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Revised draft Clinical Practice Guidelines for the Management of Overweight and Obesity in Adults, Children and Adolescents

Personal Details
Organisation Name: 
The Royal Australian College of General Practitioners
Additional Information
In regard to your comments, do you have a Conflict of Interest to disclose?: 
Specific questions
Question 2: What would help you implement these recommendations into practice?: 
  • The Guidelines are large and therefore a summary version for general use referenced to the more comprehensive Guidelines would be valuable, and more likely to be utilised by GPs.
  • A consumer version of the Guidelines, as this area is complex and dominated by commercial interest and mixed messages produced via the media.
  • An Implementation Tool Kit to complement the Guidelines.
Specific comments
6.2 Intensive interventions

In the Guidelines, medication receives a level A recommendation regarding evidence, whereas lifestyle receives a level C recommendation. This might imply that medications are more effective despite most not being available, for example, phentermine is available only by private script and orlistat has known side effects such as faecal incontinence and diarrhoea. This can be ameliorated in part by using psyllium*.


*Gastrointestinal side effects of orlistat may be prevented by concomitant prescription of natural fibers (psyllium mucilloid). Cavaliere H, Floriano I, Medeiros-Neto G. Int J Obes Relat Metab Disord. 2001 Jul;25(7):1095-9.


6.3 Developing an appropriate weight loss program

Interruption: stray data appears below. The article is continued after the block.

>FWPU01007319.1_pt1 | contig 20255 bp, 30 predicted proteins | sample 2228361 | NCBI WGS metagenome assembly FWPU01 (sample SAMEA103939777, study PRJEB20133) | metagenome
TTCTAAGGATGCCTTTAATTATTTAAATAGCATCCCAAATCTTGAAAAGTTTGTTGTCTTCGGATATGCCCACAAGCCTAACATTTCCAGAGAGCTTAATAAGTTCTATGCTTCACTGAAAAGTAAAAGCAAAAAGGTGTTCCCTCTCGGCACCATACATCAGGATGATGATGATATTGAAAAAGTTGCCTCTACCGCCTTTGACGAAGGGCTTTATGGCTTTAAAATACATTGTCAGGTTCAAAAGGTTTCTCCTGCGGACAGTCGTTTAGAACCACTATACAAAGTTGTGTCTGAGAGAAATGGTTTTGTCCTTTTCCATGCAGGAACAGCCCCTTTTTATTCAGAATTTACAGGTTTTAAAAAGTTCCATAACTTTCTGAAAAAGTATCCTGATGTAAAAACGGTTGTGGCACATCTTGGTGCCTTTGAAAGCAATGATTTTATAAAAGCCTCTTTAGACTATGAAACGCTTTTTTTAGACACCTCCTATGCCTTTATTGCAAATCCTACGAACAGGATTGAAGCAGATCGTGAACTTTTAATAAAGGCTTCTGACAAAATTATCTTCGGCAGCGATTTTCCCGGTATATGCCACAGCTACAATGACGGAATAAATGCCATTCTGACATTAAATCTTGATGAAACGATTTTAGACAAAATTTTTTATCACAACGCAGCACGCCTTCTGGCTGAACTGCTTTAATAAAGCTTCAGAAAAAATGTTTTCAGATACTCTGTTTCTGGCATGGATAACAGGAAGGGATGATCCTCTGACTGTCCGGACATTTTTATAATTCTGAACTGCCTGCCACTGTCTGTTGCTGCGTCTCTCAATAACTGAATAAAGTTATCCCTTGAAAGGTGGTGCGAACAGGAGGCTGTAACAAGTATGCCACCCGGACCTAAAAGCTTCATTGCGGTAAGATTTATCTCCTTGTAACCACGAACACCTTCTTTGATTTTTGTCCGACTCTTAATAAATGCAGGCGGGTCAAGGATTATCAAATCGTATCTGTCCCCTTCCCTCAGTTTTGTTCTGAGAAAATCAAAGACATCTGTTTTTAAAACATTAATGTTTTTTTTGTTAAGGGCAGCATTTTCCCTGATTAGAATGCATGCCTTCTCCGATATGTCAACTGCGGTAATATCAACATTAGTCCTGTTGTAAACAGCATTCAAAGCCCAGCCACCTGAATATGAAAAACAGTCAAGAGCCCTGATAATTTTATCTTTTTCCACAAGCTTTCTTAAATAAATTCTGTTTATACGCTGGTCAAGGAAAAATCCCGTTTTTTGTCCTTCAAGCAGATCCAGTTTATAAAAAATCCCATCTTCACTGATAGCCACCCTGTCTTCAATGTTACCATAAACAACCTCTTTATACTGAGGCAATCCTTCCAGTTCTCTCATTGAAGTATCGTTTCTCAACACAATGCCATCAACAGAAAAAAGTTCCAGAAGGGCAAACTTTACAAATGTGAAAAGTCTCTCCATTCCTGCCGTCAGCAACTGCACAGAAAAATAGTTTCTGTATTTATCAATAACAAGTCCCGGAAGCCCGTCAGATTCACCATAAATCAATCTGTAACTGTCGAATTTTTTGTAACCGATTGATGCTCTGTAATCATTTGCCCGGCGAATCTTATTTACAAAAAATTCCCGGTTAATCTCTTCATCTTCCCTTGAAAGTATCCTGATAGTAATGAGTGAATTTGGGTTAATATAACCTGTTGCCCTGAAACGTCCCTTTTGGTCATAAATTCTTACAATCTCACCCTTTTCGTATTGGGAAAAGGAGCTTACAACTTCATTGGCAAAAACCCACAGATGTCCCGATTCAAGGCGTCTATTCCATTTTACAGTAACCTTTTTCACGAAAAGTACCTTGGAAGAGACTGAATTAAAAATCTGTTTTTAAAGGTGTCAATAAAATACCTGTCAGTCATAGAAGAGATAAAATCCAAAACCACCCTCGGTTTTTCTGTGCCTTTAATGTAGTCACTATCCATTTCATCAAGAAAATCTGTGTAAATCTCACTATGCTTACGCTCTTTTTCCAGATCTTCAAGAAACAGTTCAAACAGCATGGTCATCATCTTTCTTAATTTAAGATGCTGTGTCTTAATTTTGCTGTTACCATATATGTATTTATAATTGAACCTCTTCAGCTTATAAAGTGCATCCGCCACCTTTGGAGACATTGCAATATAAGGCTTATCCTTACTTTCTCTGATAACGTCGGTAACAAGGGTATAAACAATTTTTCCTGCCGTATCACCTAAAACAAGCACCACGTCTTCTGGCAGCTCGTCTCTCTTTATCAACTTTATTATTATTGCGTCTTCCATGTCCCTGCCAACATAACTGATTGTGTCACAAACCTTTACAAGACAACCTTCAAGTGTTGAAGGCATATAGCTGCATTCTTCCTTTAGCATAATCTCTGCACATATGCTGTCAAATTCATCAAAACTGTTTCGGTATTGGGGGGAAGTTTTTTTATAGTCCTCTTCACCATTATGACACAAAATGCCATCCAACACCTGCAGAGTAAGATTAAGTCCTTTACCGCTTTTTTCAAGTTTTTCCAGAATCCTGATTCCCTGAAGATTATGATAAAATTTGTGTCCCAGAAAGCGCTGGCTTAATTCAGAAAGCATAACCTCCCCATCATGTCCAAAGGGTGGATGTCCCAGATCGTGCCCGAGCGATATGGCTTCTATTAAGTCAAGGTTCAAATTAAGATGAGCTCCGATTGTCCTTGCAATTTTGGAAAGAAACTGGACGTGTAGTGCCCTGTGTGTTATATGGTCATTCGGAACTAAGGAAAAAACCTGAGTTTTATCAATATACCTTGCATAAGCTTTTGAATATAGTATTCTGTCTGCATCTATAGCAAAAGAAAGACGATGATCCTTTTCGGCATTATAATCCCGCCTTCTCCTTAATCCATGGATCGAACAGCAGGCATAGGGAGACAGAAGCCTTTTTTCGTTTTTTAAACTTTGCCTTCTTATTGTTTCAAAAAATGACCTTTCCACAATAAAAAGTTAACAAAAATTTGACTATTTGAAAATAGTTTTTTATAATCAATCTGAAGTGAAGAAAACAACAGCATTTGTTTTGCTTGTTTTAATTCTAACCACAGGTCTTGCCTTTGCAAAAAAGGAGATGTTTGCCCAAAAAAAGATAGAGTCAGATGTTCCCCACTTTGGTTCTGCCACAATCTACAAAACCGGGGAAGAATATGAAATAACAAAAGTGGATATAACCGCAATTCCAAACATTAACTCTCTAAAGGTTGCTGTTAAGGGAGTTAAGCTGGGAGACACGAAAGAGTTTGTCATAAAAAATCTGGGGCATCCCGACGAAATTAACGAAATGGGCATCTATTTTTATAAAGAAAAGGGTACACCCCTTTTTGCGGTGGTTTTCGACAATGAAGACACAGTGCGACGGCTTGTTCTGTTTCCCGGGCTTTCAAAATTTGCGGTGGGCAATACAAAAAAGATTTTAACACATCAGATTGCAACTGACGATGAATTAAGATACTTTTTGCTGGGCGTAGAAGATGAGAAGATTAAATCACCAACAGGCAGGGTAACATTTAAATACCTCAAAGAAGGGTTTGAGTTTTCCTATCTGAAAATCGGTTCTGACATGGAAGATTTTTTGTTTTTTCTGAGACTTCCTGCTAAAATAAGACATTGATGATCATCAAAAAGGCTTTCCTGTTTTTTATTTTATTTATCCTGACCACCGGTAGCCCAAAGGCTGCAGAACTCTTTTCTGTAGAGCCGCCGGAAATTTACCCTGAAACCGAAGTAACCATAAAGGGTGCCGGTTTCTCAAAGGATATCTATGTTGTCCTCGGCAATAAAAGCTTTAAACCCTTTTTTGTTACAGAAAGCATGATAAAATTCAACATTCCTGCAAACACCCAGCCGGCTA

Self-management is widely promoted in general practice despite it being graded only as level C evidence. This section requires more detail as GPs will refer to this section frequently.

9.1 Identifying overweight and obesity

The waist circumference section could provide more practical advice to better assist GPs

General comments
  • The number needed to treat (NNT) is missing in some of the sections. It would be beneficial to include NNT for many of the sections as it provides some information about return on effort for both patients and General Practitioners (GPs). Additionally, it would allow comparison with other treatments.
  • Motivational interviewing is alluded to but not acknowledged, despite there being some level 1 evidence*.
  • Practical dietary advice is not easily located. The provision of a summary of this section would be very useful in the general practice setting.

  • Some GPs are not aware that the Dietary Guidelines have been changed from the recommended ‘2 fruit and 5 vegetables’ to ‘plenty of fruit and vegetables’ recommendation.
  • There is no review of the range of commercial programs available. Many GPs are bombarded with questions from patients about the value and effectiveness of such programs. This would help to better guide the GP to promote effective strategies to patients.
  • As a corollary, the Guidelines would benefit from a section on what isn’t effective. This could be a section in its own right or a summary table, which would be a useful tool for GPs.
  • Clarity on the criteria for bariatric surgery is required.
  • It would be helpful to have an outline of what a review visit might include. This could include the diabetes maintenance visit template.


* Motivational interviewing  to  improve  weight  loss  in  overweight  and/or  obese patients: a systematic review and meta-analysis of randomized controlled trials. Armstrong MJ, Mottershead TA, Ronksley PE, Sigal RJ, Campbell TS, Hemmelgarn BR. Obes Rev. 2011 Sep;12(9):709-23

Page reviewed: 6 September, 2012